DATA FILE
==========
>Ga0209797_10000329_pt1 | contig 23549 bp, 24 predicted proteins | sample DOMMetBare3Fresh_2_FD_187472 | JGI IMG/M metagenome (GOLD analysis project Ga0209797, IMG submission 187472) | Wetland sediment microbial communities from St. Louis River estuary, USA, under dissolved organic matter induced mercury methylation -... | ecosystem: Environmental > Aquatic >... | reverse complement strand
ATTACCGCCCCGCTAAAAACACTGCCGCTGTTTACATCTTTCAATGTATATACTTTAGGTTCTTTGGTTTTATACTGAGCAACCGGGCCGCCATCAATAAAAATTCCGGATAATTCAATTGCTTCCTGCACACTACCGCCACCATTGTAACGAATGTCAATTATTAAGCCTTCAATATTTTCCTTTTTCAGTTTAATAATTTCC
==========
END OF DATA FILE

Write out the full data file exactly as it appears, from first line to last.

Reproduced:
>Ga0209797_10000329_pt1 | contig 23549 bp, 24 predicted proteins | sample DOMMetBare3Fresh_2_FD_187472 | JGI IMG/M metagenome (GOLD analysis project Ga0209797, IMG submission 187472) | Wetland sediment microbial communities from St. Louis River estuary, USA, under dissolved organic matter induced mercury methylation -... | ecosystem: Environmental > Aquatic >... | reverse complement strand
ATTACCGCCCCGCTAAAAACACTGCCGCTGTTTACATCTTTCAATGTATATACTTTAGGTTCTTTGGTTTTATACTGAGCAACCGGGCCGCCATCAATAAAAATTCCGGATAATTCAATTGCTTCCTGCACACTACCGCCACCATTGTAACGAATGTCAATTATTAAGCCTTCAATATTTTCCTTTTTCAGTTTAATAATTTCC